F1 Grand Prix of Japan

A disappointing result for the Italian stallions as Raikkonen finished P5 and Vettel crossed the line in P6. Ferrari is now 78 points behind Mercedes in the Constructor’s Championship while Lewis Hamilton has extended his lead over Sebastian Vettel to 67 points in the Driver’s Championship. With just four races to go, Hamilton with his current form could be crowned the 2018 Formula 1 World Champion after the next race in the USA, his fifth world title. Given how strong Ferrari and Vettel were at the start of the season, if anyone had said that Hamilton would win the championship with three races to spare, we’d probably have called them daft. But since the summer break, Mercedes and Lewis have only gotten stronger while the Italian team seems to have just gone off the rails. Some have raised the factor of Sergio Marchionne’s death having a deeper impact at Ferrari than expected as one of the possible reasons their performance has tailed off so drastically.

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There was more action behind the top three teams of course with some exciting overtakes as well. Notably, two of the three non-finishers, Kevin Magnussen and Charles Leclerc, had a scary moment down the straight on Lap 2. The Sauber was rapidly catching up to the Haas and committed to the inside line when Magnussen turned in at the last second giving no room to Leclerc to avoid him or brake in time. Leclerc drove into the back of Magnussen but didn’t appear to suffer too much damage while the Haas had a punctured rear left which was then driven all the way around the track and into the pits before being retired a few laps later. It was debris that had spewed from Kevin’s tyre which brought on that early Virtual Safety Car. Leclerc had another incident during the VSC as his teammate Marcus Ericsson bumped into the back of him but it was on Lap 38 that the car finally packed in and brought an end to the youngster’s race. Charles had given the fans another replay moment of the season with another 360-degree spin during qualifying, a mistake he rectifies with quite some panache.

Perez managed to finish best of the rest in P7 after a brave overtake on a cautious Romain Grosjean who crossed the line in P8 while Ocon got Racing Point a double point finish by crossing the line in P9. Both pink racers were involved in some decent racing action in the Japanese GP. Renault driver Carlos Sainz took the last point with a P10 finish after having started P13 while his teammate Nico Hulkenberg started P16 and was the only other DNF this race as he had to retire his car soon after pitting. Marcus Ericcson started last and crossed the line in P12 in his Alfa Romeo Sauber.

The biggest losers on Sunday in terms of places lost was the Honda-powered Toro Rosso team. Hartley was almost out of the points before the end of the first lap and in the end, he finished the P13 while Pierre Gasly was running P11 when he crossed the chequered flag. Williams may have been able to outqualify McLaren with Lance Stroll making it to Q2 but he finished the race in P17 behind his teammate Sergey Sirotkin who finished P16. Meanwhile, Fernando Alonso started P18 on the grid and finished P14 while Stoffel Vandoorne started P19 and crossed the line in P15. Alonso had Stroll had a fierce battle of their own on the first lap, the Canadian forcing the Spaniard off the track at one point, but both got a 5-second penalty each for that moment.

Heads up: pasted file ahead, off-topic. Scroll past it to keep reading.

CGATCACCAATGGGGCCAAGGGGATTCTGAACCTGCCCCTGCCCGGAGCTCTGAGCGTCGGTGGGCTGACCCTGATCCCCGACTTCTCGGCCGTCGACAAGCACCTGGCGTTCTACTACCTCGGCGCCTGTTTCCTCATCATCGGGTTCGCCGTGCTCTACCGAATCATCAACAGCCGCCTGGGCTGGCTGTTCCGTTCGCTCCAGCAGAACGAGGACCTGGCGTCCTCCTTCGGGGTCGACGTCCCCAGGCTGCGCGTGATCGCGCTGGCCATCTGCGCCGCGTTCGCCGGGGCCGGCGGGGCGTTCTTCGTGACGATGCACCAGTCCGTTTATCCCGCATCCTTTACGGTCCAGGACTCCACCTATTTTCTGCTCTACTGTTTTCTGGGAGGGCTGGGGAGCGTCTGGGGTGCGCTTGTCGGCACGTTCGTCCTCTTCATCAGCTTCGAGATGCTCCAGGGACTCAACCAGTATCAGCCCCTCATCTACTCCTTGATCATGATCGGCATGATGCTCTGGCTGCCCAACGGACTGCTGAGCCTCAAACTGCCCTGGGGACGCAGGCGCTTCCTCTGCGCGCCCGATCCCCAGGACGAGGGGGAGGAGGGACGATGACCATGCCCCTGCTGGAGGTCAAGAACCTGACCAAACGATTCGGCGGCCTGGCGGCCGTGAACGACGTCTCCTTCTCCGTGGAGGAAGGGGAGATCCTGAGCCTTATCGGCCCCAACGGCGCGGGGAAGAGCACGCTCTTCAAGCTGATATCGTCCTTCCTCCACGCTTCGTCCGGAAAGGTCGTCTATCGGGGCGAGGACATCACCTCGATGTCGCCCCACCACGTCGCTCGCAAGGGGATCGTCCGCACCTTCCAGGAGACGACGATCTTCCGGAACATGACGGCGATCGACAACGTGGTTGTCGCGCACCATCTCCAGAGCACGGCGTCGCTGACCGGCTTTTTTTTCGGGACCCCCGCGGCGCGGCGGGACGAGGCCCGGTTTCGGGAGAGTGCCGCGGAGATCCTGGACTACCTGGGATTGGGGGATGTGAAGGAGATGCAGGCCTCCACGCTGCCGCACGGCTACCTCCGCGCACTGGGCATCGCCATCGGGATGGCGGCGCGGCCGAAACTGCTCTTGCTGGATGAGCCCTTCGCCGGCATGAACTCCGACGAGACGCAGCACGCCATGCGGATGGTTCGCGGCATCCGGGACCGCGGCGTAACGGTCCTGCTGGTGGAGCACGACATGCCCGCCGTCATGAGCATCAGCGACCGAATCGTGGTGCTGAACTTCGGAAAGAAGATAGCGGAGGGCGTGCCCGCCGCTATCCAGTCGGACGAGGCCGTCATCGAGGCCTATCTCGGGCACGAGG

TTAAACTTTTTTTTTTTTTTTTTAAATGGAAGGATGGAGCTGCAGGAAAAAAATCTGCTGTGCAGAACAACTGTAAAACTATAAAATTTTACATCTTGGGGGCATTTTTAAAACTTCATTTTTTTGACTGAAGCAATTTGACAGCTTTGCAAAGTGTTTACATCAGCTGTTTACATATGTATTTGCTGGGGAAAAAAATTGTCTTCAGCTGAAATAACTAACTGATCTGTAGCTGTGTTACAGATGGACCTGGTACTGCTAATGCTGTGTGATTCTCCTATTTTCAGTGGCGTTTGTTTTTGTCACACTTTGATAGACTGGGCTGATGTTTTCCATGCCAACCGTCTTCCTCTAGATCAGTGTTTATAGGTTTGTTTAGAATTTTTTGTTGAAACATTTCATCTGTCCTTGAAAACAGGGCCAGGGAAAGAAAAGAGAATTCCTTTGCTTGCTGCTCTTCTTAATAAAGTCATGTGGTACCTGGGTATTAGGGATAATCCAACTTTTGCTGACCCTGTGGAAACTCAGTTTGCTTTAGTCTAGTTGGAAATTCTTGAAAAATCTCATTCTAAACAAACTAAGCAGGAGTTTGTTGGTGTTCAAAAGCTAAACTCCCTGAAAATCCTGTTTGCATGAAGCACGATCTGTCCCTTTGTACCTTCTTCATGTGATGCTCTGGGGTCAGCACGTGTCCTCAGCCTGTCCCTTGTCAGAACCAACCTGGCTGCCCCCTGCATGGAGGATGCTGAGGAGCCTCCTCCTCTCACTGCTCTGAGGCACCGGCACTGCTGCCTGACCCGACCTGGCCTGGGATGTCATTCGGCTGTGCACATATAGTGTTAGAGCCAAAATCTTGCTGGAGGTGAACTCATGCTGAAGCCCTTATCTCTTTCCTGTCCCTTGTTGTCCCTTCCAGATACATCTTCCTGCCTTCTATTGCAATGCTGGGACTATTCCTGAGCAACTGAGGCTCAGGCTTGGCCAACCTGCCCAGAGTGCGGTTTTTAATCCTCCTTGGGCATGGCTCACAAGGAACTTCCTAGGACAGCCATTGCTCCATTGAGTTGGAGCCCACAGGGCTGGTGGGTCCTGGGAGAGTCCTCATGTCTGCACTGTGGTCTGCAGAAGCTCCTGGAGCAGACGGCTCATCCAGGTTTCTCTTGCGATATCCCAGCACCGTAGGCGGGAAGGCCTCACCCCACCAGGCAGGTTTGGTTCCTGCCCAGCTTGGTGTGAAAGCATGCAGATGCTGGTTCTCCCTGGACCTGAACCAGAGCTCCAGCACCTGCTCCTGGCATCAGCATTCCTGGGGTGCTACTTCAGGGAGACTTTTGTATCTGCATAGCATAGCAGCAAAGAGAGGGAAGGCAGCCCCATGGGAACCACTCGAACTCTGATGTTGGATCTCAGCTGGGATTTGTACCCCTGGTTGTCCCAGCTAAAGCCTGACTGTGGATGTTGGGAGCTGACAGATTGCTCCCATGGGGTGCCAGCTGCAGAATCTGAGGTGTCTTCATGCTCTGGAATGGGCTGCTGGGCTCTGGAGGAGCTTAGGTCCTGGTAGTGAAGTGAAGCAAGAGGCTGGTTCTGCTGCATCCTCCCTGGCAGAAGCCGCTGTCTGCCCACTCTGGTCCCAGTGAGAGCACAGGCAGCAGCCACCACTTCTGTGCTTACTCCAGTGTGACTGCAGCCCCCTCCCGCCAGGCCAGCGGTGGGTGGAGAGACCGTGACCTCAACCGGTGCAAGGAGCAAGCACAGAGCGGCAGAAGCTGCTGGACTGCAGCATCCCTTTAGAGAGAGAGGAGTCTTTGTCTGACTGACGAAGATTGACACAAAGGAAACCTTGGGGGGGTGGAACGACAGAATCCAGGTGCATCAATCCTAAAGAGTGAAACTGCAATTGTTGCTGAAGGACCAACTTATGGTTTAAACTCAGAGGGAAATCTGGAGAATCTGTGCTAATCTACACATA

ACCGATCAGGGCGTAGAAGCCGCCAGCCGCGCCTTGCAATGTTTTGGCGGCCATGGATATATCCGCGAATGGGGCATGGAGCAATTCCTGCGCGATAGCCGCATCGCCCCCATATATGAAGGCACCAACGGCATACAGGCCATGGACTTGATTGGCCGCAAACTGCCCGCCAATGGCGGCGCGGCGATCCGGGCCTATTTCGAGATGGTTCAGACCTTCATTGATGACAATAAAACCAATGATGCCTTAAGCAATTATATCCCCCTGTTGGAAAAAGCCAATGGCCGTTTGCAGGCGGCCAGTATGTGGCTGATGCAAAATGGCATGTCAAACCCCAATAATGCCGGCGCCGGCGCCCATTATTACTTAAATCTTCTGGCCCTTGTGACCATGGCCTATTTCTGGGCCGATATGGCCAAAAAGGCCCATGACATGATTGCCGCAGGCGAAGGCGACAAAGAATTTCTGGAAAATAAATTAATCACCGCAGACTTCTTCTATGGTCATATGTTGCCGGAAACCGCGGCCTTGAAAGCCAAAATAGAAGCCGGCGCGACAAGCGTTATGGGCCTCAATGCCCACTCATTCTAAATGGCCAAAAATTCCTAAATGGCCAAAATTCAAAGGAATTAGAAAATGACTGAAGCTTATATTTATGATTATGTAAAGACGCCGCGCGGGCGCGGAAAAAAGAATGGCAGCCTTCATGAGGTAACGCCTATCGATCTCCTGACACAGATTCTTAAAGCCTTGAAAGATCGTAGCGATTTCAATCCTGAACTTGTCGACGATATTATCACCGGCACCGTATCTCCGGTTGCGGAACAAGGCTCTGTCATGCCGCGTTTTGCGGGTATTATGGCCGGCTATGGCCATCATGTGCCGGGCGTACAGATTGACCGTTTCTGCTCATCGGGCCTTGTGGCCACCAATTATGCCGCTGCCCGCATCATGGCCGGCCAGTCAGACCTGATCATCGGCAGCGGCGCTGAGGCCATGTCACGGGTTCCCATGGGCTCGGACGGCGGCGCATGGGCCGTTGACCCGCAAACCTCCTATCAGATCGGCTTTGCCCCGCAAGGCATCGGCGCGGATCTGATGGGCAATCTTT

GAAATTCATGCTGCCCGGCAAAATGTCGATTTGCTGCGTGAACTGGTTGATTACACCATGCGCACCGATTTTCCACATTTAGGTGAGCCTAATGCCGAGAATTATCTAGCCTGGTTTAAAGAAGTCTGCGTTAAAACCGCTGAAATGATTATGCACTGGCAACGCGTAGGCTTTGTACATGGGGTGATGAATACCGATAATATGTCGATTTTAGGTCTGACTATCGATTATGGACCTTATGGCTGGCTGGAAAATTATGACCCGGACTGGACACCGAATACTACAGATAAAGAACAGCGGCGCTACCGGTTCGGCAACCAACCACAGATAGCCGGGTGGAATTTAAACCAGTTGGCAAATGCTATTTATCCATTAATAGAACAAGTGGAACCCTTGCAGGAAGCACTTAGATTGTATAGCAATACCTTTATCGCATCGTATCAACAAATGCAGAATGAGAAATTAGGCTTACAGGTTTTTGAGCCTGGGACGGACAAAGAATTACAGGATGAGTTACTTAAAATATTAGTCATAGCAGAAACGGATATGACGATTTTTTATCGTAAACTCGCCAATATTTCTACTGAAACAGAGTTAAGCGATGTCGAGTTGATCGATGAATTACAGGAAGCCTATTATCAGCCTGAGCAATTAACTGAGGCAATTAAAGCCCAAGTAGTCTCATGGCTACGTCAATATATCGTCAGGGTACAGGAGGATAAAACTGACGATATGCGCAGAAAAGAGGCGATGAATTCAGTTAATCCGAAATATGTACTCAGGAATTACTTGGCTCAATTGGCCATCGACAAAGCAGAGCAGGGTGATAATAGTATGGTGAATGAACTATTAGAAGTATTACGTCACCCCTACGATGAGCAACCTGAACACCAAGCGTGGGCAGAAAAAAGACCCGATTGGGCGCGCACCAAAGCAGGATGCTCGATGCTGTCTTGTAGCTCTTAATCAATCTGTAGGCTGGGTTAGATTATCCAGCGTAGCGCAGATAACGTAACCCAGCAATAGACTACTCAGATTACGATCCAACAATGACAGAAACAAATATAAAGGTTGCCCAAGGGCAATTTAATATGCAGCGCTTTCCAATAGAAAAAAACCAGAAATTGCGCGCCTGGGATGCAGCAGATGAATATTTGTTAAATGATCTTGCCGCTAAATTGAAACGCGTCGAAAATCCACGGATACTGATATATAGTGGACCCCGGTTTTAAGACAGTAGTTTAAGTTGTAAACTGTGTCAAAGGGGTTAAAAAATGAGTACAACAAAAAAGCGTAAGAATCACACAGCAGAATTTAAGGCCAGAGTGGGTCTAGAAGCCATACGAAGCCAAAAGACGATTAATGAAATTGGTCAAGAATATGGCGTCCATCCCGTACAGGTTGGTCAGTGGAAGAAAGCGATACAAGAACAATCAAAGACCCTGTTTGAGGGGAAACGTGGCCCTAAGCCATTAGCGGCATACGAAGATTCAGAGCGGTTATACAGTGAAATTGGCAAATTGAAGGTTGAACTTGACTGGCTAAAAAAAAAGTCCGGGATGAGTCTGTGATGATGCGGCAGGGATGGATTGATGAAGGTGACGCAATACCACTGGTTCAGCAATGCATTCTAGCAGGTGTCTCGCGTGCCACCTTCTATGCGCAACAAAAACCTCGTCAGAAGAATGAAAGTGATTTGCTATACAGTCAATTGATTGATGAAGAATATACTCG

A few interesting statistics after the results of the 2018 Japanese Grand Prix reveal that this was Hamilton’s 50th win for Mercedes and is only the second driver ever to do so and his sixth in the last seven races. It was also Mercedes’ 44th one-two finish in F1. The action resumes in two weeks time at the Circuit of the Americas in USA. Stay tuned and subscribe to the Auto Loons for the latest updates on the freshest content.

Final Race Standings:

  1. L. Hamilton Mercedes – 1:27:17.062
  2. V. Bottas Mercedes +12.919
  3. M. Verstappen Aston Martin Red Bull Racing +14.295
  4. D. Ricciardo Aston Martin Red Bull Racing +19.495
  5. K. Raikkonen Ferrari +50.998
  6. S. Vettel Ferrari +69.873
  7. S. Perez Force India Mercedes +79.379
  8. R. Grosjean Haas Ferrari +87.198
  9. E. Ocon Force India Mercedes +88.055
  10. C. Sainz Renault +1 Lap
  11. P. Gasly Scuderia Toro Rosso Honda +1 Lap
  12. M. Ericsson Alfa Romeo Sauber Ferrari +1 Lap
  13. B. Hartley Scuderia Toro Rosso Honda +1 Lap
  14. F. Alsono McLaren Renault +1 Lap
  15. S. Vandoorne McLaren Renault +1 Lap
  16. S. Sirotkin Williams Racing Mercedes +1 Lap
  17. L. Stroll Williams Racing Mercedes +1 Lap
  18. C. Leclerc Alfa Romeo Sauber Ferrari DNF
  19. N. Hulkenberg Renault DNF
  20. K. Magnussen Haas Ferrari DNF